Like ‘Tees Valley’ the Tyne and Wear makes much sense on an economic and business level but culturally and geographically there is something highly contrived about the term ‘Tyne and Wear’. In my view, any label given to a geographical entity that includes the doubtfully justifying word ‘and’ in its title must clearly have some kind of inherent disunity at some level. It might work for a business partnership but for political geography the term ‘and’ never really convinces.

Wearside, the City of Sunderland has a population of around 270,000 people that includes large, neighbouring towns, but in reality places like Washington and Houghton-le-Spring which may close relationships with Sunderland are really separate entities.

Tyneside by comparison is mostly a continuous almost homogeneous urban region (perhaps not an endearing description) straddling two sides of the Tyne. Tyneside has a much larger population than Wearside with around one million people – a point, incidentally, rarely taken into account when comparing the relative size of support for the rival Tyne-Wear football teams .

It would be interesting to know what people think of the old counties and if they still fell an affiliation to them within the Tyne and Wear and Tees Valley regions. I suspect older people, particularly in outlying towns and villages in boroughs and cities like Gateshead, Sunderland and Newcastle may still have a closer affiliation to traditional counties rather than the modern ones and those in the larger towns connect more closely with terms Tynesider (or Geordie), Wearsider/Mackem or Teessider.

On my travels I have certainly found an affinity with older people to the traditional counties such as County Durham in places like Houghton-le-Spring and Hetton-le-Hole. North of the Tyne Newcastle, Gosforth and particularly North Tyneside: Whitley Bay, Tynemouth and North Shields in particular certainly seem to me to have something very Northumbria in their nature and personality as much as they are ‘Geordie’ when compared to say Gateshead or South Shields to the south of the river.

Of course the Tyne (like the Tees) despite its different communities unites as much as it divides, whether it be in the form of the wider ‘Geordie’ culture or in sporting terms where Tyneside is mostly ‘United’ in Newcastle as its focal centre.

Bridges on the Tyne between Newcastle and Gateshead traditionally linked the counties of Northumberland and Durham
Bridges on the Tyne between Newcastle and Gateshead traditionally linked the counties of Northumberland and Durham

Yet in 2016 a vote on a region-wide North East devolution deal suggested that in another sense the traditional county divisions may still be strong.  Durham County, Sunderland, Gateshead and South Tyneside all voted against the devolution plan for a North East combined authority. In other words all the places in the old County of Durham. **

However places north of the Tyne: Newcastle, North Tyneside and Northumberland all voted in favour. Subsequently a new deal was formulated solely focused on the region north of the Tyne – the Northumberland of old.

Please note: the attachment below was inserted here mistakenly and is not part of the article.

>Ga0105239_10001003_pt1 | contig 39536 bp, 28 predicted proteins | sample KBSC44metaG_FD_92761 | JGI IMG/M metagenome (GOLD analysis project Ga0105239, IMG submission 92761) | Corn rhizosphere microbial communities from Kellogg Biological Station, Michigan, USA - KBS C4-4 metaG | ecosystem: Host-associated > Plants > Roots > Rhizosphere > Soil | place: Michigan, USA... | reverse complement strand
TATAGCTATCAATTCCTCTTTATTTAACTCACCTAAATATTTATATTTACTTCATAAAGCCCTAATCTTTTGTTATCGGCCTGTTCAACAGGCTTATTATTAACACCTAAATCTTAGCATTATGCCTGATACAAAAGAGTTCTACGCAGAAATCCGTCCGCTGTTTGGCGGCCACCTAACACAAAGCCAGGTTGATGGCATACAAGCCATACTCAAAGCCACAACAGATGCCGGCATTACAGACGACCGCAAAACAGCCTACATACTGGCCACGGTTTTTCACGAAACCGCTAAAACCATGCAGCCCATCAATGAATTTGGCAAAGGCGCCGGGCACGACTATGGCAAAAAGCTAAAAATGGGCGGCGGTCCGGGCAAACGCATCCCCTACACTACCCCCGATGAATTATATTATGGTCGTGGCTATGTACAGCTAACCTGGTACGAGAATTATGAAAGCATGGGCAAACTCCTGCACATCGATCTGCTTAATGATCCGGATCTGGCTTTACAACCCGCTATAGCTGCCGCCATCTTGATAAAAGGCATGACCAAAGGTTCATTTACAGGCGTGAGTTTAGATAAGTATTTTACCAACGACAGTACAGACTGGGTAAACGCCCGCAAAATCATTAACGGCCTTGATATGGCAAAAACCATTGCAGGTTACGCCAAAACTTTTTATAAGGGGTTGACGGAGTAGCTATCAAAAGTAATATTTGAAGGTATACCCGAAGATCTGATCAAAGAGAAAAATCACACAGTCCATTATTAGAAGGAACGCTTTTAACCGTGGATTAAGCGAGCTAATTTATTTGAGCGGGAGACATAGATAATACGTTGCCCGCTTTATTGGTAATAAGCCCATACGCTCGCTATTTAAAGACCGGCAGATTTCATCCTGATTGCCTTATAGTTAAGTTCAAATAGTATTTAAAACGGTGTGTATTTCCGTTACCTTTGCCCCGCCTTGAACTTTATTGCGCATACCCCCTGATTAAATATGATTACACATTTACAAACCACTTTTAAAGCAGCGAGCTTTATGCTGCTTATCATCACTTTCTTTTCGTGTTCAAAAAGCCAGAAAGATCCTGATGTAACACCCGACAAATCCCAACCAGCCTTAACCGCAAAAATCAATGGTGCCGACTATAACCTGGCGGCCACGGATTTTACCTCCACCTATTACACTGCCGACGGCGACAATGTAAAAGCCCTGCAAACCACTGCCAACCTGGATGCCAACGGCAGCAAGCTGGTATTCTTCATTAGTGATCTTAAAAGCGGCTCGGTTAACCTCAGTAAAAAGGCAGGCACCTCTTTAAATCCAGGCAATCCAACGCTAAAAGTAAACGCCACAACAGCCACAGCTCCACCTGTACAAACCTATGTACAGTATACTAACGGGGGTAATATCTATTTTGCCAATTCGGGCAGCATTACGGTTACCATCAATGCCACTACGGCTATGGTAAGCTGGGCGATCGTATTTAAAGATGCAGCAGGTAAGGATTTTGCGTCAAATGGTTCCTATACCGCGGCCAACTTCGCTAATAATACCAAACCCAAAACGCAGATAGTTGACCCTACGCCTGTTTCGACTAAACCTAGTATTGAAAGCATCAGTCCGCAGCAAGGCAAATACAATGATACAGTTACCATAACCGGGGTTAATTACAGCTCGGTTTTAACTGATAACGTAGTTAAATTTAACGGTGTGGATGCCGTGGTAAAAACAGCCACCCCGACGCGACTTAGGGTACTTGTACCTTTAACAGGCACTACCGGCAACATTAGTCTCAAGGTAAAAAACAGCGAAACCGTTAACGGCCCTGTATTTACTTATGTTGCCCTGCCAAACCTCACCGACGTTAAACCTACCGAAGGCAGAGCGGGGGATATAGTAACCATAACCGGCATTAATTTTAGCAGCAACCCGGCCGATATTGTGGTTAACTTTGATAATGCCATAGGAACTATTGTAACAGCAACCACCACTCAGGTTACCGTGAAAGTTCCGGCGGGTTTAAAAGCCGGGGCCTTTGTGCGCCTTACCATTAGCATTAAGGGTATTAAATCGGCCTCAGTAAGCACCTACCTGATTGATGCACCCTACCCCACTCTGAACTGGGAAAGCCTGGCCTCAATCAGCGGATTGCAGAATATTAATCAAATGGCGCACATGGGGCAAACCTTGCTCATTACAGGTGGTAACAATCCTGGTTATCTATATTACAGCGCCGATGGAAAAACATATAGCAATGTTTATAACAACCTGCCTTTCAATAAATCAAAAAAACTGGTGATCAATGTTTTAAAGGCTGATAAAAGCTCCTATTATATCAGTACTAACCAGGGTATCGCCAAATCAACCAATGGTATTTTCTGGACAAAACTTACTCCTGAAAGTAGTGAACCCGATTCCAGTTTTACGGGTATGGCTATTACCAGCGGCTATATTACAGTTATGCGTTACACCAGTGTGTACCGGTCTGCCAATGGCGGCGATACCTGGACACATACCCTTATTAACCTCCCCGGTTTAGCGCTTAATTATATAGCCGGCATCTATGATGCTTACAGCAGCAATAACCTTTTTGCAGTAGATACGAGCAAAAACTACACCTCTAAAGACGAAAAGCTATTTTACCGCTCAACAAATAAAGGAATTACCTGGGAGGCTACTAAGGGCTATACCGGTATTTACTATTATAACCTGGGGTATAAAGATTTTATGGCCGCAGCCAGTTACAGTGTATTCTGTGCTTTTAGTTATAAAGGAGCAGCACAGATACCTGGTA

Historic identities dating back thousands of years are perhaps harder to shift than we realise despite the brutal machinations and manoeuvrings of London bureaucrats and local marketing men.

 

*Note confusingly 1974 also saw the annexation of that part of Teesdale south of the River Tees from Yorkshire into County Durham, moving places such as Romaldkirk and Mickleton into Durham. The administration of Teesdale is of course focused on Barnard Castle, historically a County Durham town on the north side of the river.

** The ‘Tees Valley’ counties were not included in the North East combined authority vote as they already had their own version of this.

 

Life behind the lens of a North East photographer

Helen Gildersleeve speaks to award winning North East photographer Chris Booth to find out about his life behind the camera and his passion for the region.

Flying Scotsman and Royal Border Bridge, Berwick upon Tweed. Photo: Chris Booth
Flying Scotsman and Royal Border Bridge, Berwick upon Tweed. Photo: Chris Booth

Esteemed American photographer, Ansel Adams once famously said: “There is one thing the photograph must contain, the humanity of the moment.” In our fast paced and image focused world, good photography has become more potent than ever, with the average human seeing up to 4,000 images daily.

Darlington based Chris Booth has an extensive background in press photography and has worked for some of the North’s leading newspapers and magazines. With more than 12 years’ experience at The Northern Echo, Darlington & Stockton Times and Living magazine, his lens has captured everyone from pop stars to politicians, royalty to rogues and lots of beaming brides.

Photographer Chris Booth
Photographer Chris Booth

How did you get into photography?

I didn’t know what I wanted to do as a serious profession while growing up and it wasn’t until I was about 24 that I thought about being a photographer. I had always enjoyed taking pictures as a youth, and enjoyed having a go on my dad’s Canon T70 when given the chance. He was quite a keen amateur as was his father before him. In addition, I always had a keen interest in travel and politics and made usage of the fact that my sister worked on a newspaper to get my first bit of work experience as a press photographer on the Keighley News in West Yorkshire near to where I grew up. From there I successfully applied to get on the NCTJ photography course at Norton College in Sheffield from where I gained my first staff photographer position on the Scarborough Evening News.